2015 Ford Mustang I4 Premium
Fifty years in and Mustang is still behaving like a teenager with his first set of wheels and looking as sexy as ever.
The previous sizzling Mustang design was so reminiscent of the 1960s icon that some felt Ford had taken a step back, just to glom on to sales from us Baby Boomers. So what? But the 2015 model keeps Mustang’s styling heritage, a long hood, fastback styling a pony on the grille and tri-bar taillights. Wisely it also kept Mustang’s long-popular profile.
But indeed Mustang looks leaner and sleeker now from the front, a bit more youthful with its smoother sides. In back I like the way its tri-bar lights lean forward, but its rump has been broadened visually with accentuated wheel flares, shades of J Lo! The bet is the overall effect will still appeal to Boomers, but will increasingly lure younger buyers. Works with the Kardashians!
Looks may go a long way to broaden interest in the Mustang. The car is gorgeous, but its refinement also makes it less rough around the edges and that will help too. The big upgrade starts with a fully independent rear suspension, something racers and enthusiasts have been calling for to replace its older live rear axle. While Ford had gone a long way to perfect the live-axle’s ride, this is better.
The new Mustang corners well and the rear-drive car feels more planted in tight turns at speed. But for daily driving, the big plus is ride comfort. The independent suspension, even when the car is in Sport setting cushions the ride and yet remains firm enough to give the driver good road feel. The new dual ball-joint front suspension also aids the car’s handling.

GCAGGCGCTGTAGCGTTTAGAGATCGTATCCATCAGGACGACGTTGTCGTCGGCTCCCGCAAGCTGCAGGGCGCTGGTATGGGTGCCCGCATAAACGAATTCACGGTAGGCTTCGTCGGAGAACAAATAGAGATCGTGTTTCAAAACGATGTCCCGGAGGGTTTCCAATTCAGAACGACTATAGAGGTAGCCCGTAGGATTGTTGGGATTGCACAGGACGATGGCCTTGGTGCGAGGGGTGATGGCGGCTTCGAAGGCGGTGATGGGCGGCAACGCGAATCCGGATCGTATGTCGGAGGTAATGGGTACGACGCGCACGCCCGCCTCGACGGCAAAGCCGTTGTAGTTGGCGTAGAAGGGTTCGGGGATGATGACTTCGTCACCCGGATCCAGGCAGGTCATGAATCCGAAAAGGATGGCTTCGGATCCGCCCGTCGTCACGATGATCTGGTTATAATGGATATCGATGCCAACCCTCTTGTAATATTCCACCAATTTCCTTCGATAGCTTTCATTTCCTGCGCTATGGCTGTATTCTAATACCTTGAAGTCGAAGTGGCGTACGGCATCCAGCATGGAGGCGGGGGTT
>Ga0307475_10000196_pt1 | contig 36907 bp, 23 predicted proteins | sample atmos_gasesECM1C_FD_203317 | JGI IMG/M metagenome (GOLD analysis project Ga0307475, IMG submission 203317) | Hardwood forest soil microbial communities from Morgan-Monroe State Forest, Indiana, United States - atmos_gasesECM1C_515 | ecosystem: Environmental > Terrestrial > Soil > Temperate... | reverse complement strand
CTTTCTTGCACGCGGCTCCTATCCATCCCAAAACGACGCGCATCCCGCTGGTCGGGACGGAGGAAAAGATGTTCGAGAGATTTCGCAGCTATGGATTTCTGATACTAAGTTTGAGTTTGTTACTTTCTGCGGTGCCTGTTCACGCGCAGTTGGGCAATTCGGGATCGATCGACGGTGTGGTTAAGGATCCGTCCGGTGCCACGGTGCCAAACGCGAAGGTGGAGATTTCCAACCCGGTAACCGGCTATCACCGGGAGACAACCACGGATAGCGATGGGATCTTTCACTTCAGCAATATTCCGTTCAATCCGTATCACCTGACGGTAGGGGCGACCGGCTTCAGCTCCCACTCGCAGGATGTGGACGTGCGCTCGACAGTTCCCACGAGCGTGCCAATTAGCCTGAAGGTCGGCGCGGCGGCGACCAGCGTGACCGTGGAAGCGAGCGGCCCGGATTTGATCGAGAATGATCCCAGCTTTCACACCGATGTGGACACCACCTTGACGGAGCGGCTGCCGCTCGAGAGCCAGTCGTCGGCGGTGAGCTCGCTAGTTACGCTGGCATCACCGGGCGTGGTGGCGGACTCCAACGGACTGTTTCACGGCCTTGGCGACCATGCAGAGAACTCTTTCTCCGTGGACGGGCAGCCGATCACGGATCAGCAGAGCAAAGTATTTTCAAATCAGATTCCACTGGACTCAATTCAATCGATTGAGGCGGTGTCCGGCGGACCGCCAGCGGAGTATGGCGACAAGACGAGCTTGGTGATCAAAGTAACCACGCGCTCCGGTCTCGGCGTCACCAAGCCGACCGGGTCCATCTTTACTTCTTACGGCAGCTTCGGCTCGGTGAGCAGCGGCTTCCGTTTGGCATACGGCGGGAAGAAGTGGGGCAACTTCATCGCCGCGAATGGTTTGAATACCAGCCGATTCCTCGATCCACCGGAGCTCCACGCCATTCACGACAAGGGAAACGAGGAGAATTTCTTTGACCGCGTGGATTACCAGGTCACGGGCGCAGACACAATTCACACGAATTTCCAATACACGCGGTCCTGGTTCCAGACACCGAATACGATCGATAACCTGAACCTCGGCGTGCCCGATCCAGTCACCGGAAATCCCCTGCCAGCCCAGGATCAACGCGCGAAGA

I tested a racy Deep Impact Blue (dark metallic blue) I4 coupe in Premium trim and that included selectable drive modes, controlled by metal toggles on the center stack, similar to those you find on a MINI. Two toggles control the steering feel and the car’s ride. There are three modes for steering and four for drive mode, including one for winter snow and slop.
In Normal mode the steering and ride are near perfect for our road conditions and daily driving. Steering is responsive, but less heavy, suspension firm but comfortable. Comfort mode lightens the wheel more than needed and Sport gives it a racier, higher turning-effort feel. Track is available for drive mode, but unlikely you’ll need it unless you race the car.
I like Mustang’s handling and controlled ride along with its new 2.3-liter EcoBoost turbocharged 4-cylinder engine, which is strong, but not a beast like the V8 Mustang offers in GT versions. The V8 makes 435 horses and growls like you’d expect from a V8. The turbo 4 is relatively quiet, but the turbo kicks up the torque when needed for quick acceleration. In theory that also aids gas mileage.
The EcoBoost is a fine engine and gives the car 315 horses, sufficient for highway entry ramp speedups and such. It feels quick, but never rock ‘n’ roll fast. I also managed just 21.5 mpg using preferred premium fuel, a bit disappointing considering the EPA rates the car at 22 mpg city and 31 mpg highway. Most of my driving was city at 30-45 mph. I admit to a heavy foot at stoplights though when driving a sporty car.
A base Mustang comes with a 3.7-liter V6 that makes 300 horsepower and 280 ft.-lbs. of torque (vs. 320 for the turbo I4), so entry-level would deliver decent performance too. Being non-turbo the gas mileage suffers a bit at 17 mpg city and 28 mpg highway.
Making this Mustang even more fun was its 6-speed manual transmission, standard here. It shifted smoothly and the clutch was of moderate weight. Throws are fairly long though, not like a short-shift tranny in sports cars, like Mazda’s Miata.
Inside, the test Mustang benefitted from a few upgrades, but even in base mode the overall dash and control layout is good.